Experiment

As we’ve explored, surveys can be a great way to gain insight. Surveys can also just be fun, something your donors may really appreciate lately. Yet surveys can also be a way for you to experiment.

Are you learning a new web platform, like GiveSmart? Well surveys are great low impact ways to learn how you can personalize your forms. Then, when you have that vital donation form as part of your text-to-donate activity, you can sail through the creation process.

Thinking of a new initiative for your organization or a new event? Check with your supporters to see if they’re up for the challenge. This could be a way to actually ask or even introduce something you’re already planning, all under the guise of a harmless little survey.

Lastly, surveys can dial in your ideas. Test new communication segments. Choose new event activities. Most importantly, get your supporters involved in the process so you know it will be a hit now and in the future.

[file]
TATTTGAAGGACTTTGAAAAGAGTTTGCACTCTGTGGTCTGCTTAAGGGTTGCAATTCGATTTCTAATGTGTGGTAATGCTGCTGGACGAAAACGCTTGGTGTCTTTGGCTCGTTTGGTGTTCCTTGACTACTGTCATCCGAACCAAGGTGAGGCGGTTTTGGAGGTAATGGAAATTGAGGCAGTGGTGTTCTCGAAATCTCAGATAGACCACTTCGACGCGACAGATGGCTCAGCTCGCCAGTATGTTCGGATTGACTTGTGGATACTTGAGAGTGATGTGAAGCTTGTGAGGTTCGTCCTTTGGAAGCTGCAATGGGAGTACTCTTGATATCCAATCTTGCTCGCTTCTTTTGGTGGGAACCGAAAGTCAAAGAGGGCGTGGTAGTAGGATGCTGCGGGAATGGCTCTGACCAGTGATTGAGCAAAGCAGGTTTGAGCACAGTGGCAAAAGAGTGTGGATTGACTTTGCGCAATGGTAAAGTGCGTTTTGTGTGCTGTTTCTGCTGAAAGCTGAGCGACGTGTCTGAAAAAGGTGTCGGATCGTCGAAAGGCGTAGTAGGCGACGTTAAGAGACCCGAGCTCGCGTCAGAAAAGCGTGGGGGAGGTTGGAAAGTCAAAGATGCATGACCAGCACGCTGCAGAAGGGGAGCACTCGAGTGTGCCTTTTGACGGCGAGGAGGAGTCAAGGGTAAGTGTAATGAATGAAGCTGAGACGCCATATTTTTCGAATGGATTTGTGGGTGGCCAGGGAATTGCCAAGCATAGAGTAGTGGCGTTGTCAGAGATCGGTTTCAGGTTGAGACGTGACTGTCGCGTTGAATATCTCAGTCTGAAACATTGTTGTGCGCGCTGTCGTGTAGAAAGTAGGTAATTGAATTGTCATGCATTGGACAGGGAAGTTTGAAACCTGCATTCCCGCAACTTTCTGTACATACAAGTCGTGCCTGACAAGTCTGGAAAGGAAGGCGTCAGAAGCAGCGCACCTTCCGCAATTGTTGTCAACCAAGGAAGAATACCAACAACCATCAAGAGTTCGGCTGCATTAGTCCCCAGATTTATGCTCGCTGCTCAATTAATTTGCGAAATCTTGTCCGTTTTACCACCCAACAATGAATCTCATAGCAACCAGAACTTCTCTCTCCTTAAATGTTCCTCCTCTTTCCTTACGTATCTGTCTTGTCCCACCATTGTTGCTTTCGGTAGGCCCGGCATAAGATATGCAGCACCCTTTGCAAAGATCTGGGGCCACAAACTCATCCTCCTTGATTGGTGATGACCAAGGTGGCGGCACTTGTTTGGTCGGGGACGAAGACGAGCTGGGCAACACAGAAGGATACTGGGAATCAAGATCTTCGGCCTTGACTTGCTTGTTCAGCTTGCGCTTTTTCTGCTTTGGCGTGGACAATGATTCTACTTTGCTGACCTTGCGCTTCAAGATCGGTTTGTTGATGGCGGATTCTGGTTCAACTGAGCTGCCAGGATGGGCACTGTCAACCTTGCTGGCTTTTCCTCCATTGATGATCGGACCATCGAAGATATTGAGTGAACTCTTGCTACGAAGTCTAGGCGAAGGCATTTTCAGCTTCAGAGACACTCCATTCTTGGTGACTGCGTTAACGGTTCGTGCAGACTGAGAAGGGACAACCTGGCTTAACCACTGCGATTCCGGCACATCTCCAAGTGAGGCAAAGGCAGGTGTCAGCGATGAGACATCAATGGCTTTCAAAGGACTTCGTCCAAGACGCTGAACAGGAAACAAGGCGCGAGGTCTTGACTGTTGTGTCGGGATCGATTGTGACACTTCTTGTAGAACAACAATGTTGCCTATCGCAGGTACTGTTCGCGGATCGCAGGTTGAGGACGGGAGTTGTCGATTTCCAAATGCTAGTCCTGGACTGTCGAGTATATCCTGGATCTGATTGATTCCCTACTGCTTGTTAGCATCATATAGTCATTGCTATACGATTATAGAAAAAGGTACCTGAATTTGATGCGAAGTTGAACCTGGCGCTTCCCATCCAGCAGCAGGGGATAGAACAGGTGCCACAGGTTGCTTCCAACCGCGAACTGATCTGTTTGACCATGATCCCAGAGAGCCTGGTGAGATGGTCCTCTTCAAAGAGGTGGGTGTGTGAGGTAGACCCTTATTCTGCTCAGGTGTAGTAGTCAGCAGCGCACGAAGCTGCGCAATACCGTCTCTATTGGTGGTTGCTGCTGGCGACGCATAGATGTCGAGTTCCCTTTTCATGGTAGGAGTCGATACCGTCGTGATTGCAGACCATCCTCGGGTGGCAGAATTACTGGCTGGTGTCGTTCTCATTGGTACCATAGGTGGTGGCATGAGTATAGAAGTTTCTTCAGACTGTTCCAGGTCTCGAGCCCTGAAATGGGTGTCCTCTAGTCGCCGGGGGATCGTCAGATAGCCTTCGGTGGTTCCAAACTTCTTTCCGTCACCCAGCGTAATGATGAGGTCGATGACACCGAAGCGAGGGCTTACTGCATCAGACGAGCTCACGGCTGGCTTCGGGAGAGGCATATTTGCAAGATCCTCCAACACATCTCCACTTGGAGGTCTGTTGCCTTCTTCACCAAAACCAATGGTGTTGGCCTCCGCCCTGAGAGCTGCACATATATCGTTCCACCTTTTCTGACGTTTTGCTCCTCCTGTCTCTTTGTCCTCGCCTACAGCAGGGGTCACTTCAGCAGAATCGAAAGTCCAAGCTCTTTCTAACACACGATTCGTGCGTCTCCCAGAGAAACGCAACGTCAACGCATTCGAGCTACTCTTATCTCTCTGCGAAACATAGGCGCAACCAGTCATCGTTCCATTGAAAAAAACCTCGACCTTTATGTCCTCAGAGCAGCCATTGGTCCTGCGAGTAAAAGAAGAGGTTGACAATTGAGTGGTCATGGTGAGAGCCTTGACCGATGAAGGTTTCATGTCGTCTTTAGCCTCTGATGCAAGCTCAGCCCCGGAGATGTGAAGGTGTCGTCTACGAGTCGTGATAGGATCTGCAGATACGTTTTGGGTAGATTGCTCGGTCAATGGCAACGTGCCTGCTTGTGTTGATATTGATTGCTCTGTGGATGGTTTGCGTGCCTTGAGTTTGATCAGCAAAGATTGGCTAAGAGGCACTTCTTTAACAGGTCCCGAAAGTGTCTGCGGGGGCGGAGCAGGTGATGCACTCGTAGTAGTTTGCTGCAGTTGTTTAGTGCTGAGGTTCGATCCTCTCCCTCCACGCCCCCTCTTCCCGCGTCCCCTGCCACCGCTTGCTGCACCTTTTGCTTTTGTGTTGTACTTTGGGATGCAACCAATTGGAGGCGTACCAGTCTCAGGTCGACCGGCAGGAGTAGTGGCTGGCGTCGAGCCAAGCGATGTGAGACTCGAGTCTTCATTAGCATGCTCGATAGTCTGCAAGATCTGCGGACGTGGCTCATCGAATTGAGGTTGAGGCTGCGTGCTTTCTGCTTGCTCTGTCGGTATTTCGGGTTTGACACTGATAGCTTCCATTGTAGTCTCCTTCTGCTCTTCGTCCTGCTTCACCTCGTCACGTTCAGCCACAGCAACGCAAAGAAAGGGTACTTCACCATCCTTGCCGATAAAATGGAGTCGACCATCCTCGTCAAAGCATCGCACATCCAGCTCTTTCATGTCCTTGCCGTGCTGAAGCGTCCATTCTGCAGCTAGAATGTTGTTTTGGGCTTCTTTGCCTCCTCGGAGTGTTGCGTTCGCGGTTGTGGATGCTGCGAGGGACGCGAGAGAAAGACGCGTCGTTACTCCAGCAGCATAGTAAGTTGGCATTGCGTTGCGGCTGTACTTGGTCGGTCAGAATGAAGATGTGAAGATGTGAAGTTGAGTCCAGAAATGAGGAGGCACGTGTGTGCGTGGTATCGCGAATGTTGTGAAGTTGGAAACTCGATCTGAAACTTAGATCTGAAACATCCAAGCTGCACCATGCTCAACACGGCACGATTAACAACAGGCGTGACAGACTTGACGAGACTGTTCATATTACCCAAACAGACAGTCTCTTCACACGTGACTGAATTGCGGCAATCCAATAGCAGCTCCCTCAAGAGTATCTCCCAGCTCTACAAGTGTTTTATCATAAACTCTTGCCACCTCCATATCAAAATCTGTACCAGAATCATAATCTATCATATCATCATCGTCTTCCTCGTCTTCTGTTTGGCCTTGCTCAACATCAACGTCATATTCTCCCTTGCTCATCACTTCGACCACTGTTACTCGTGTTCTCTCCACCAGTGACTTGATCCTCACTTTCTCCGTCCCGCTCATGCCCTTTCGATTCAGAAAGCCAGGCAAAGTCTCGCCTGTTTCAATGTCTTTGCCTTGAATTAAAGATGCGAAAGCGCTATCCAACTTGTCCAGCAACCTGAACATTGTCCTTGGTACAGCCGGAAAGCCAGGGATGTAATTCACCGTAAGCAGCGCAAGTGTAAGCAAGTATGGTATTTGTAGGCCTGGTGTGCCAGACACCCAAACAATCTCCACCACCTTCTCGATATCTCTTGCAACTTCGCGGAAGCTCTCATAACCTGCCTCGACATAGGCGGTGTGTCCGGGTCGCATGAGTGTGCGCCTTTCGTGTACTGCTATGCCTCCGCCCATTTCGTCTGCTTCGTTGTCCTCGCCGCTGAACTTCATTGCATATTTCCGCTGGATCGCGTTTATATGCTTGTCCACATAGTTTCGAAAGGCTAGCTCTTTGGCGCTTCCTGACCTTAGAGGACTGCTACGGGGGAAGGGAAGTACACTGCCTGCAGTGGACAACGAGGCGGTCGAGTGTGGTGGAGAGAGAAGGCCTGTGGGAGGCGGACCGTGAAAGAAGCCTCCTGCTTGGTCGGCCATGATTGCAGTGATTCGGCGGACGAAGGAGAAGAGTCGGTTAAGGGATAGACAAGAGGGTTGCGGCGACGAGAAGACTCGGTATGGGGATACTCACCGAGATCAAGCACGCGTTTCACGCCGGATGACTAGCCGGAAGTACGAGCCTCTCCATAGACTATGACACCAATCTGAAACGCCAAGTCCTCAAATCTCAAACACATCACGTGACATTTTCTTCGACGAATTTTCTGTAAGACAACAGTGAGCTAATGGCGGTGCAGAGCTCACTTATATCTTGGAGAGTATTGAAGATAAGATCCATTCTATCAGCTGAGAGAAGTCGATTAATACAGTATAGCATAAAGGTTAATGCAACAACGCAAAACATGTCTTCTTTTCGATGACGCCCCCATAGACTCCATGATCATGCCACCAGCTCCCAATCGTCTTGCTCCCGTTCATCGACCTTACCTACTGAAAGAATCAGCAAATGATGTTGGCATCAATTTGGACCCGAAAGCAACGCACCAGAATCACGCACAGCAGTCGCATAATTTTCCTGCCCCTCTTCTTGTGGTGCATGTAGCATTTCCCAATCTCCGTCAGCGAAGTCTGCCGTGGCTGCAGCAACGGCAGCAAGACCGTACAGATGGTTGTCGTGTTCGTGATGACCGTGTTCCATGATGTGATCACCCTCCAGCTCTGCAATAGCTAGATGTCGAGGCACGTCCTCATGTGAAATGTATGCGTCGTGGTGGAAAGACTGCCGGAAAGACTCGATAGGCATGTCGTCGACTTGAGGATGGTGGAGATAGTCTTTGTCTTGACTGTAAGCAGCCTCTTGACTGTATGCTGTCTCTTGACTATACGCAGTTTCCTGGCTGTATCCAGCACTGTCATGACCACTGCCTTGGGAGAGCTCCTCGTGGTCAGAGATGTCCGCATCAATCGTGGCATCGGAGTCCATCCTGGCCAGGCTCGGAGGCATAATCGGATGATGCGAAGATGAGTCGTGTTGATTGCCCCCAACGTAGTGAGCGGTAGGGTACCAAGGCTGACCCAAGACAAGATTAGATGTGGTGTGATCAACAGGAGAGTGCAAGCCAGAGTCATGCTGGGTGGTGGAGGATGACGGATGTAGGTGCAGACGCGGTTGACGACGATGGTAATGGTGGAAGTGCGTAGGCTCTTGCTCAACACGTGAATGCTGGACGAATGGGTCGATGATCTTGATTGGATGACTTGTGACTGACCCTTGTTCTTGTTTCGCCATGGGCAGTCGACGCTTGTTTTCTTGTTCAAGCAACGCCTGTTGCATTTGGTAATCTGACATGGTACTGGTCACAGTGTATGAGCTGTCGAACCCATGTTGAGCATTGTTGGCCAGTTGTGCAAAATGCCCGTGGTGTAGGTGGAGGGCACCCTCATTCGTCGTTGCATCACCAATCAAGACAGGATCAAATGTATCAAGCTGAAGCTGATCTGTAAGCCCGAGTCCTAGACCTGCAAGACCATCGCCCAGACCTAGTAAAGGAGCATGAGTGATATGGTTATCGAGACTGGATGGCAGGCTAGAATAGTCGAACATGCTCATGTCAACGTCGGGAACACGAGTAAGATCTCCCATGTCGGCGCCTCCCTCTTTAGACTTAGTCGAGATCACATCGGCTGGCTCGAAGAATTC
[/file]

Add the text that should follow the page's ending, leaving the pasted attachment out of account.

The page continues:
Surveys are clearly incredibly versatile. If you can ask a question, it can become a survey. So, now: what can you do with a survey?

Request a Demo

Our goal at GiveSmart is to help nonprofit organizations create and manage successful digital fundraising campaigns, raise more money and retain donors longer. Request a free demo with one of our fundraising experts to learn, step by step, how GiveSmart can simply help set up your campaigns while transforming your results.

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Hope Chest for Breast Cancer

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Literacy Coalition of Palm Beach County